Mycenae 'Rich in Gold', the kingdom of mythical Agamemnon, first sung by
Homer in his epics, is the most important
and richest palatial centre of the Late Bronze Age in Greece. Its name was given to one of the greatest
Greek prehistory, the Mycenaean civilization, while the myths related to its history have inspired poets
and writers over
many centuries, from the Homeric epics and the great tragedies of the Classical period to contemporary
artistic creation. Perseus, son of Zeus and Dana?, daughter of Akrisios, king of Argos and descendant
of Danaos, is
traditionally considered as its mythical founder. Pausanias (2, 16, 3) reports that Perseus named the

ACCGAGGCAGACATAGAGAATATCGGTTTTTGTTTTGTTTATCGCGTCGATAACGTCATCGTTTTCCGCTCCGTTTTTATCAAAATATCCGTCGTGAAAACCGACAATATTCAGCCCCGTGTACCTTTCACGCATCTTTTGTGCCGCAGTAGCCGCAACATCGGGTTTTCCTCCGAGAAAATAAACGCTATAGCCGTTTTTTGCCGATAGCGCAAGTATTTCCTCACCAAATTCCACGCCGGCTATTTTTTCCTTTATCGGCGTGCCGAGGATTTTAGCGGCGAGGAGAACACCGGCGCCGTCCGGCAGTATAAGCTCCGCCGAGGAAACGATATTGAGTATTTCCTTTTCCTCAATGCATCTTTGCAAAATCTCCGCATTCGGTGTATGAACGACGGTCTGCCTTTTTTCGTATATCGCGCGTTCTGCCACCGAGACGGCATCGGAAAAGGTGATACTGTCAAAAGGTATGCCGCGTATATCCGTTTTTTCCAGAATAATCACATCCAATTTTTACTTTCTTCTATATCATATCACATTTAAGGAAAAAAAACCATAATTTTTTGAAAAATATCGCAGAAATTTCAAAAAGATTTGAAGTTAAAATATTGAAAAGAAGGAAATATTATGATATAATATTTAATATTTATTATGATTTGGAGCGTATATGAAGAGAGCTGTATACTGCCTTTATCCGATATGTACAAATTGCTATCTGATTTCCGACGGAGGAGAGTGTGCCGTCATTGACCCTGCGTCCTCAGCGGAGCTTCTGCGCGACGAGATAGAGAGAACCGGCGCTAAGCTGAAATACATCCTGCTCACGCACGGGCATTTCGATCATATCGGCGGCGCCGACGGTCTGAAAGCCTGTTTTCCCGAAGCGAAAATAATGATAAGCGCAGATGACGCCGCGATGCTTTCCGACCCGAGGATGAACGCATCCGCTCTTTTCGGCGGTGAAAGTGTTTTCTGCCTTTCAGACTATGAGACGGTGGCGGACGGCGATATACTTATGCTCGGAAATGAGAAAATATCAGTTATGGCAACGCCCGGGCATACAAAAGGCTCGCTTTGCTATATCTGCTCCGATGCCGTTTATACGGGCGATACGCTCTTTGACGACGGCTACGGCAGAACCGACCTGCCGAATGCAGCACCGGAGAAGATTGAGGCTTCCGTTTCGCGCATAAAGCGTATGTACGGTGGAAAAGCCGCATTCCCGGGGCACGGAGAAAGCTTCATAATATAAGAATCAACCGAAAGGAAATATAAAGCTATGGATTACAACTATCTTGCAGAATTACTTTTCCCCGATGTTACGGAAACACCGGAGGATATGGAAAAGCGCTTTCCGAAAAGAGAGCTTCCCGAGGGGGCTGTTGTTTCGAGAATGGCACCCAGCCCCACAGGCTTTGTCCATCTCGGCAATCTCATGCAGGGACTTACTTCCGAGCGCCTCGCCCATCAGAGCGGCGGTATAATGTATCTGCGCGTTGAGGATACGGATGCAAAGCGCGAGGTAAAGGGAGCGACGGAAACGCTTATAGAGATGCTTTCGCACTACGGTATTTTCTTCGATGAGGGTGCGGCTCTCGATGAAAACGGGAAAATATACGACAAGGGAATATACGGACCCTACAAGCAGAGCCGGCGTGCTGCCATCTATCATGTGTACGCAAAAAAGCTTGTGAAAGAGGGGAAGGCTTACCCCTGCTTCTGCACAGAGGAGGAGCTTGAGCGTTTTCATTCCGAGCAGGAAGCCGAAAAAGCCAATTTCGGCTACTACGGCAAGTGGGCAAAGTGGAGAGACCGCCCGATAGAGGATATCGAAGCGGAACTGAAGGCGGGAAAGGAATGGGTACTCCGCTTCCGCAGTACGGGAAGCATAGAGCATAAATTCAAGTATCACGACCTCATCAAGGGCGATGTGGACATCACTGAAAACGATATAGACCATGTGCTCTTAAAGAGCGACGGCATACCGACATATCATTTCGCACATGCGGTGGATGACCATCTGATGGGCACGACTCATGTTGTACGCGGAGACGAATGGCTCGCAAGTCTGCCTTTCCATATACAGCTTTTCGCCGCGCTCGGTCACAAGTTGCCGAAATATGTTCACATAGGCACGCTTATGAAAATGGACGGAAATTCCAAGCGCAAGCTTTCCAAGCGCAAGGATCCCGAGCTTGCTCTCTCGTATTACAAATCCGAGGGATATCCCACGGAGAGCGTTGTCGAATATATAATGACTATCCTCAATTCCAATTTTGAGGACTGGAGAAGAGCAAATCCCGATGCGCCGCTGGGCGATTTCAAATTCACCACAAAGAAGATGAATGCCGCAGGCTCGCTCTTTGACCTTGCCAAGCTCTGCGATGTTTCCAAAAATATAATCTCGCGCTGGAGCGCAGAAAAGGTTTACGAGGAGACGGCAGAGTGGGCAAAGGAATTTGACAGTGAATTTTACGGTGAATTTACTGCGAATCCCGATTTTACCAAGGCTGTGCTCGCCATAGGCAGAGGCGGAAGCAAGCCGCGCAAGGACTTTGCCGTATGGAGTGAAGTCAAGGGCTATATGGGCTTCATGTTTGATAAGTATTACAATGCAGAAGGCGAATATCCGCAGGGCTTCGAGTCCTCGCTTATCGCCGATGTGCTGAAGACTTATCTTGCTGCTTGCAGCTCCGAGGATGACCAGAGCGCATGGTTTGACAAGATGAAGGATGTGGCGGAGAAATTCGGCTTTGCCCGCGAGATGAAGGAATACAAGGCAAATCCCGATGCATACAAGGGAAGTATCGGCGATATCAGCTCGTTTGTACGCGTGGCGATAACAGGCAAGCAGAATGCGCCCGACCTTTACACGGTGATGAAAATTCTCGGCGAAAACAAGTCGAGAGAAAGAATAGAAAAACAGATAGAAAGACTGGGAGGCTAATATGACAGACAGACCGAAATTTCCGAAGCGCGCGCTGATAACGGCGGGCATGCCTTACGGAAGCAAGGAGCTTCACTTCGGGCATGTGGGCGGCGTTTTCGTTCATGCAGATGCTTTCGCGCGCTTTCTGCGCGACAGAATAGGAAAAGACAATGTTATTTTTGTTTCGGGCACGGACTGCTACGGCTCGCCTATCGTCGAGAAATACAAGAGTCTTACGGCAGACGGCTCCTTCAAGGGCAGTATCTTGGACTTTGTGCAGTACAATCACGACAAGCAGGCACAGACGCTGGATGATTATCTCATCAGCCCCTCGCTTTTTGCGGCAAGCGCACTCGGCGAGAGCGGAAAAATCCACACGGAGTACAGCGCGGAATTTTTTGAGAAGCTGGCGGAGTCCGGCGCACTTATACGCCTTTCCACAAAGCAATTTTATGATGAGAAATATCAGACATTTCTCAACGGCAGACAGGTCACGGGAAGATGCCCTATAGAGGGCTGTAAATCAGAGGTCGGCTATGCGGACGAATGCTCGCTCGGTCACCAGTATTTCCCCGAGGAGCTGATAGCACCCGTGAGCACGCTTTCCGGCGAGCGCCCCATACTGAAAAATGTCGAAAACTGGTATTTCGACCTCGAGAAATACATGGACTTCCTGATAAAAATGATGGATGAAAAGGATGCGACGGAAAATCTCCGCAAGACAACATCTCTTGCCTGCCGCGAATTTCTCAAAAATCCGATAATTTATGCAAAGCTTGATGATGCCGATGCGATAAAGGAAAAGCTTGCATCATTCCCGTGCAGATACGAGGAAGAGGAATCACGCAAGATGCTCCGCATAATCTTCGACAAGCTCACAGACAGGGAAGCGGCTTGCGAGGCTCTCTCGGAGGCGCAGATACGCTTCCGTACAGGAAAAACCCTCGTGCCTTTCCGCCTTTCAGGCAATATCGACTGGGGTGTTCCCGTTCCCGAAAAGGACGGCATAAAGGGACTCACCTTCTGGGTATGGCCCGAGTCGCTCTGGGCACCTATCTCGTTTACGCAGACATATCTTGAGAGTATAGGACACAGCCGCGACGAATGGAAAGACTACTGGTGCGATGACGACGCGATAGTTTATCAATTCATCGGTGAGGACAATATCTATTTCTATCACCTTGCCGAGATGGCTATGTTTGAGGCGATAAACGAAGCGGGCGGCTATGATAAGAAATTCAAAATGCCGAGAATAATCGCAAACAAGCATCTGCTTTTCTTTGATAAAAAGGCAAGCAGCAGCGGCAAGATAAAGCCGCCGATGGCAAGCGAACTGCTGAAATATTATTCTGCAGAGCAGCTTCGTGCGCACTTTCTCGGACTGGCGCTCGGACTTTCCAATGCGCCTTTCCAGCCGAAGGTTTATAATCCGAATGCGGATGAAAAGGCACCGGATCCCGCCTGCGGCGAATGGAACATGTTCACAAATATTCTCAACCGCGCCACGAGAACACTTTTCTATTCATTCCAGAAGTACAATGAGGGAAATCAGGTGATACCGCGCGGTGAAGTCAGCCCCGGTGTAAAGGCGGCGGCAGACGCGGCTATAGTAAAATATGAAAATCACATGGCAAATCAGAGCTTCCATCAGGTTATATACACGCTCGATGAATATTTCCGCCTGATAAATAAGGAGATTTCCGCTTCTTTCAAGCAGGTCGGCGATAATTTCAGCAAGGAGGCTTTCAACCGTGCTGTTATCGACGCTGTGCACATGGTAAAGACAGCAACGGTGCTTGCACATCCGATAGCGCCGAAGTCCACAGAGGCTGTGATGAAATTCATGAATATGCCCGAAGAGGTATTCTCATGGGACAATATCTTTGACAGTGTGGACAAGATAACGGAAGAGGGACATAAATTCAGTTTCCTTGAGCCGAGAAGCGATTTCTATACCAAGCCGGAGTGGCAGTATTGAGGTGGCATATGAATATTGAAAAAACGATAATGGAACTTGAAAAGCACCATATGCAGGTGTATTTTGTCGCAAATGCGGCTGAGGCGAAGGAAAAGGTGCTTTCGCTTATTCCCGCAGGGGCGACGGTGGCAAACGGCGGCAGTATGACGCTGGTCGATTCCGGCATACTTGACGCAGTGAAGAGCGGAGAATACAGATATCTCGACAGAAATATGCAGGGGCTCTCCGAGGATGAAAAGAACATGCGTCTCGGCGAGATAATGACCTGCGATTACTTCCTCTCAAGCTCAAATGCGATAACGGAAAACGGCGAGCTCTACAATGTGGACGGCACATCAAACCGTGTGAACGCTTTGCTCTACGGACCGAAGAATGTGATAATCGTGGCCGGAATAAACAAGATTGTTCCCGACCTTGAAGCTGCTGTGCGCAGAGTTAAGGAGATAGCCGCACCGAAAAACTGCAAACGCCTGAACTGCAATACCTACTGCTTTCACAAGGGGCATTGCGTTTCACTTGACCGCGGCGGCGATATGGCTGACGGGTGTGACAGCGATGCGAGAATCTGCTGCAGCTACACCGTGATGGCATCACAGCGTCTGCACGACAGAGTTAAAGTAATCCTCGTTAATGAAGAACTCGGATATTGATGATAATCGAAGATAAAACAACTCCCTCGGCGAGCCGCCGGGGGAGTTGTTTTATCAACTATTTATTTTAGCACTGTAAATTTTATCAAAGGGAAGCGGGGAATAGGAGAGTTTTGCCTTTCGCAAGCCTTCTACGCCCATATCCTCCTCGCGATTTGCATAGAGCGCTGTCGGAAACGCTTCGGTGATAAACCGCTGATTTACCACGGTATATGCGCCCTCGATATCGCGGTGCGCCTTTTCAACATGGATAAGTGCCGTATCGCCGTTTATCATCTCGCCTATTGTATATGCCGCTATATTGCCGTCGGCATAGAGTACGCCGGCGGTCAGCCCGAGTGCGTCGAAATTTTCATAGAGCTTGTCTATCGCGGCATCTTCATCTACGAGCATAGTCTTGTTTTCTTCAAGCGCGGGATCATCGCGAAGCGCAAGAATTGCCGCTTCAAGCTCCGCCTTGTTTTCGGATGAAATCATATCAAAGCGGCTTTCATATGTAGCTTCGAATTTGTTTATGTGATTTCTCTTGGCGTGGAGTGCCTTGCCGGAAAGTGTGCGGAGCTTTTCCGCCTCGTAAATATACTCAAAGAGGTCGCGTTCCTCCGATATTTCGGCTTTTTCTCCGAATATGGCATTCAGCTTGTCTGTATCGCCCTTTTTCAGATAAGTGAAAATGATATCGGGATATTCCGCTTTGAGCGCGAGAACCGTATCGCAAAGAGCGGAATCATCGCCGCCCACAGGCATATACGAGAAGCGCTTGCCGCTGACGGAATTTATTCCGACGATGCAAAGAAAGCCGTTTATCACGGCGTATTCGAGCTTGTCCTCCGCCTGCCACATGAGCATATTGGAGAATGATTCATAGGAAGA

new city Mycenae
after the pommel (mykes) of his sword, which fell there, or after the Perseia spring, discovered there
under the root of
a mushroom (mykes). According to the myth, Perseus's descendants reigned at Mycenae for three generations.
the last of them, Eurystheas, died childless, the Mycenaeans chose Atreus, son of Pelops, father of
Menelaos, as their king.
[from Ministery of Culture and Sports: Mycenae, 2014]